Wrong Back Surgery Nets $2 Million Ruling

Mon, 06/07/2010 - 7:16am

A Roanoke, NC jury awarded a 38-year-old woman $2 million in a malpractice judgment against Carilion Clinic after hearing claims that a neurosurgeon performed the wrong type of surgery on her herniated discs, prolonging her pain. Carilion has asked that the verdict be reduced to a reasonable sum or that the court grant a new trial. The verdict will most likely be reduced at the very least to the state's malpractice cap of just under $1.93 million.

After a four-day trial in Roanoke Circuit Court, a jury found Carilion was negligent in its care of Tina Shupe for herniated discs. The case stems from treatment Shupe received in when she hurt her back lifting a bariatric bedside commode while working as a respiratory therapist at Wythe County Community Hospital.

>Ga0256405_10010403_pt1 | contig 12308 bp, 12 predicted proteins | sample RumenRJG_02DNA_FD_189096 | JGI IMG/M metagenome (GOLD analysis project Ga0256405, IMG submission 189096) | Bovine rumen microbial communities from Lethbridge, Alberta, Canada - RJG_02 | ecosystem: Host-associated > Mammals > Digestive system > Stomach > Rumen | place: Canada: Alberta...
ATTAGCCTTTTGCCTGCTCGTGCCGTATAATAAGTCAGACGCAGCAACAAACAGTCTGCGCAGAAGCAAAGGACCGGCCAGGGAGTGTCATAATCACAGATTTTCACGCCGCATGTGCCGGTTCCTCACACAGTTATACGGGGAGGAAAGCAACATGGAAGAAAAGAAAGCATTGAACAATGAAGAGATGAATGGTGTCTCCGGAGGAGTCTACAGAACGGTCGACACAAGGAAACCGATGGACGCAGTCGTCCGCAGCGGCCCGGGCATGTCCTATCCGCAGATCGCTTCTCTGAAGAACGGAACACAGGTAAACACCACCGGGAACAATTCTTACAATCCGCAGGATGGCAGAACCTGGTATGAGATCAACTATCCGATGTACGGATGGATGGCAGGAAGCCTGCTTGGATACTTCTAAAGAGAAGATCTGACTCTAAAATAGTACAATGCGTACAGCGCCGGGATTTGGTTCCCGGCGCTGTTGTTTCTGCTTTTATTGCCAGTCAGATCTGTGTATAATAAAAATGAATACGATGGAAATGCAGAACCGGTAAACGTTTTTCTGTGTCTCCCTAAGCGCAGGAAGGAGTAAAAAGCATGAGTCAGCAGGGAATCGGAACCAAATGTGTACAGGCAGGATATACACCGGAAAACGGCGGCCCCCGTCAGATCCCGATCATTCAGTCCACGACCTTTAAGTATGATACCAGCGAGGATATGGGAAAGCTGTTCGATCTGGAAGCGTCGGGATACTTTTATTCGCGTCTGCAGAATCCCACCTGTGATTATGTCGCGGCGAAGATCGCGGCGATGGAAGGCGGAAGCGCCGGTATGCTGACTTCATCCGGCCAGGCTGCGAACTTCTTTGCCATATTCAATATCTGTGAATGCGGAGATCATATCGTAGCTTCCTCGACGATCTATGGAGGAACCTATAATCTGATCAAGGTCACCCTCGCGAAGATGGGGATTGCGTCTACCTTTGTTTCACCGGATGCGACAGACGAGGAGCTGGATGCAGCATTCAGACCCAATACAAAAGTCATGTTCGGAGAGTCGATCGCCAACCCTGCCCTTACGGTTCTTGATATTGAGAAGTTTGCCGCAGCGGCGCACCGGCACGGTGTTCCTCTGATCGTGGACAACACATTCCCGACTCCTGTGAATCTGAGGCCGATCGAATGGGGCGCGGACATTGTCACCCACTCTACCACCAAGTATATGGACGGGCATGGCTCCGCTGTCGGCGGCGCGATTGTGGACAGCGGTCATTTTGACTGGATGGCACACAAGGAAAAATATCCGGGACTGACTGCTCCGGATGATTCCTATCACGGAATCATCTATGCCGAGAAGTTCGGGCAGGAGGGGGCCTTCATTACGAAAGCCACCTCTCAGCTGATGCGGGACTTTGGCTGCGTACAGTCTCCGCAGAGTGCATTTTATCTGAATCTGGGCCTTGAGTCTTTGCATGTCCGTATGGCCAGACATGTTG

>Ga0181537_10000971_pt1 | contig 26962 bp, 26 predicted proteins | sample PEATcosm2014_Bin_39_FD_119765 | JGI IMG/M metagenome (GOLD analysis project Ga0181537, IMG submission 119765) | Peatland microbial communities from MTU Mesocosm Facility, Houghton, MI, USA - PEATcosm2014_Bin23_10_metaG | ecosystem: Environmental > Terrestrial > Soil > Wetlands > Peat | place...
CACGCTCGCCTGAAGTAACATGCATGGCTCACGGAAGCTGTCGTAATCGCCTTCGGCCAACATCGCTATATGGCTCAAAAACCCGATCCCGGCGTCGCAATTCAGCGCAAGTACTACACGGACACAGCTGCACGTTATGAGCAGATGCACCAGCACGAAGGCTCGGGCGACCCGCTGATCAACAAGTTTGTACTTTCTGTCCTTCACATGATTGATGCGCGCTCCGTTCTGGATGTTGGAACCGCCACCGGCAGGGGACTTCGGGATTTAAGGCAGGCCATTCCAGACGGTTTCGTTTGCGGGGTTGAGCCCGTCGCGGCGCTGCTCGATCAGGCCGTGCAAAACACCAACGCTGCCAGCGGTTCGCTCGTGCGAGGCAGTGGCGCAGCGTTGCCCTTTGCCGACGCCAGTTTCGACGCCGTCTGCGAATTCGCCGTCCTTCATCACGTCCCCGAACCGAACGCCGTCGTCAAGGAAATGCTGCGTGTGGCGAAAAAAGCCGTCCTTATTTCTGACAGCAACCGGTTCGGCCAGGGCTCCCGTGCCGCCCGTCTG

She went to the emergency room at Wythe County with back pain and tingling in her leg. She was transferred to Carilion Roanoke Memorial Hospital for neurosurgical care. Shupe said the neurosurgeon, Dr. Zev Elias, performed an outdated surgical procedure and lessened her chance for recovery. Carilion, which employs Elias, maintained Elias did his job properly and said that Shupe's condition improved after surgery.

According to both sides, it is unlikely that even if Elias had done a different surgery, Shupe would have recovered fully. In 2008, Shupe saw another surgeon at the University of Virginia Health System who performed the surgery that Shupe argued should have been done by Elias.

In court documents Carilion said Shupe's argument that she would have had a better outcome had the second surgery been done in the first place was speculative.

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